Taekwondo pair see an abrupt end to their hopes of gold
Cahal Milmo is the chief reporter of The Independent and has been with the paper since 2000. He was born in London and previously worked at the Press Association news agency. He has reported on assignment at home and abroad, including Rwanda, Sudan and Burkina Faso, the phone hacking scandal and the London Olympics. In his spare time he is a keen runner and cyclist, and keeps an allotment.
Saturday 11 August 2012
Of all the 542 athletes chosen to represent Team GB, Lutalo Muhammad had to endure perhaps the most lengthy and painful selection process. Sadly, his battle for gold in the Olympic taekwondo contest was abrupt but no less agonising.
The 21-year-old Londoner, who was selected ahead of world No 1 Aaron Cook, lost his second bout in the under-80kg division to a Spanish opponent yesterday, leaving him to fight for bronze in a further contest due last night.
Muhammad, who revealed that he had received hate mail over the controversial decision to drop Cook from the taekwondo squad, fell to the floor in despair in the ExCeL after losing 7-3 to Nicolas Hemme Garcia.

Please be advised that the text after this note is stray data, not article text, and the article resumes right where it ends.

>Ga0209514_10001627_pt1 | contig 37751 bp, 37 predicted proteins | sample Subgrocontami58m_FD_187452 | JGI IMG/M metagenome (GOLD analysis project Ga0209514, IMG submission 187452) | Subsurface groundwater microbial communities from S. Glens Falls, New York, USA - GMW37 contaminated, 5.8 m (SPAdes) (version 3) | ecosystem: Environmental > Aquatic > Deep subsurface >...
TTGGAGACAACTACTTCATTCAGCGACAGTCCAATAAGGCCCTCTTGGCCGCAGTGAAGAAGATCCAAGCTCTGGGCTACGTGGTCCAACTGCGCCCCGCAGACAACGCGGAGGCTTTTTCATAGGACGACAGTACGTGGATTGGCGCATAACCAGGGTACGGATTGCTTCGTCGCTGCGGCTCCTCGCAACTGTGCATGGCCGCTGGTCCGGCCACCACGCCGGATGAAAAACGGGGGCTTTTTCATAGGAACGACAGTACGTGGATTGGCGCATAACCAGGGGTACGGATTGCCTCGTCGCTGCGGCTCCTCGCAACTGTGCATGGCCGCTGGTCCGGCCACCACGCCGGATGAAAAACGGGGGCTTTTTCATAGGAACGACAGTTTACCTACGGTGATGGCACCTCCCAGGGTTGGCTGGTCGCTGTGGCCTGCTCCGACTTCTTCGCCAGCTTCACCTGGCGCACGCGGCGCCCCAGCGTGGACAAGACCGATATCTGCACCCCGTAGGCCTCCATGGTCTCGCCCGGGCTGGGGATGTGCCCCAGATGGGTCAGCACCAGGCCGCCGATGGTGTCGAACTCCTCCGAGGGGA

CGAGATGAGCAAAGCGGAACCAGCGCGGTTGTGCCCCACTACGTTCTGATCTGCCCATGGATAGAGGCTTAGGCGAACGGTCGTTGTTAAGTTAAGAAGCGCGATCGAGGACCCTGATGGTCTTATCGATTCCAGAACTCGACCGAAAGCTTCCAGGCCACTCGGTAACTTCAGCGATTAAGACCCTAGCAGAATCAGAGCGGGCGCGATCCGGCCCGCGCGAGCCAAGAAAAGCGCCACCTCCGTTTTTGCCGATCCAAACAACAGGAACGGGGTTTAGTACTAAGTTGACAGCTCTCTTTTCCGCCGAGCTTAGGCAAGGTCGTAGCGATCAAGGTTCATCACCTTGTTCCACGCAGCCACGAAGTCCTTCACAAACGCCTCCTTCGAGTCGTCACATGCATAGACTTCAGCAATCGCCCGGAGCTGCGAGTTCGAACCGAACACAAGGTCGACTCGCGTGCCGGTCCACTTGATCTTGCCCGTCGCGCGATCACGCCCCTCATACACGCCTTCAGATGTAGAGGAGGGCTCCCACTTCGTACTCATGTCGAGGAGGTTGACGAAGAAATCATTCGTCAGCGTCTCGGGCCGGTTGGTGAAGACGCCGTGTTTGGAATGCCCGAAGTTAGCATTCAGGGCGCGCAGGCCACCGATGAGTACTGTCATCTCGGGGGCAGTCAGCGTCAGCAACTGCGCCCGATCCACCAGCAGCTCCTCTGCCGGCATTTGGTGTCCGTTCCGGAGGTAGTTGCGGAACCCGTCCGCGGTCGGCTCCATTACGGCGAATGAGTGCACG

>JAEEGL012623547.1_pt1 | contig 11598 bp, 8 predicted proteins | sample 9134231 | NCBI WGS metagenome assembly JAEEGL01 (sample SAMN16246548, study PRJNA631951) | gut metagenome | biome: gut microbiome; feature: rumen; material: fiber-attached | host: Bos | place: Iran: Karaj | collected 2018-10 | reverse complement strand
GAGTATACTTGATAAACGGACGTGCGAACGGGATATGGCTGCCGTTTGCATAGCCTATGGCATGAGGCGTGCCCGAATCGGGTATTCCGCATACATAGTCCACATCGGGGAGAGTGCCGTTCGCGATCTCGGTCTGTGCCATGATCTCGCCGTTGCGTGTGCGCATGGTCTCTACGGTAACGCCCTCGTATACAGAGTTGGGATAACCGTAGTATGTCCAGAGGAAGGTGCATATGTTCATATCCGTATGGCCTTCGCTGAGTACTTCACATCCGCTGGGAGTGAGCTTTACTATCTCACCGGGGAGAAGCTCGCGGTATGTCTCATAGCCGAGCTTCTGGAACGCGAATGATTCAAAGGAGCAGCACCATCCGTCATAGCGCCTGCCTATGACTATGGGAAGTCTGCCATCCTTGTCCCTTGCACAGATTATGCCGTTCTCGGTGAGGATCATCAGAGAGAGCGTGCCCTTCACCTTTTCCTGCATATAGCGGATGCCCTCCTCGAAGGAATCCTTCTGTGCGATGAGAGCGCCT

The fighter, who was born in Walthamstow, said: "There are no excuses to be made. I am very disappointed. I came here to win gold, and that is an opportunity which won't come across again [to fight at a home Olympics], but I have to live with that."
Cook, who had threatened to take the decision not to select him all the way to the High Court, said yesterday that he was desperate to represent Britain at Rio 2016 but feared his relationship with British Taekwondo was broken beyond repair.
He told BBC Radio 5 Live: "All my training and everything I am going to do now is going to be based towards [Rio] and I am really excited … All I can do is keep my head down, keep focused, keep trying to win and win more titles and hopefully they'll select me."
A day after the triumph of Welsh teenager Jade Jones, hopes had been high that Britain would continue their golden start in the contact sport.
But there was further disappointment when another medal hope, Sarah Stevenson, 29, lost in her opening round of the under-67kg division.
Stevenson, whose parents died within months of each other last year, had fought back from injury after tearing a ligament earlier this year but succumbed to her American opponent, Paige McPherson, 5-1.
The Doncaster-based fighter, who saw her chances of proceeding to a bronze medal contest end when McPherson subsequently failed to reach the final, said: "The injury did not play a part today. It has been a mental fight every day for the last 18 months, and I did my best.
"My mum and dad would have wanted me to be here, and they would have been proud. I would have been forgiven for sitting and crying in a corner, but I am not a quitter."
Diving in at the deep end is no excuse for shirking the style stakes
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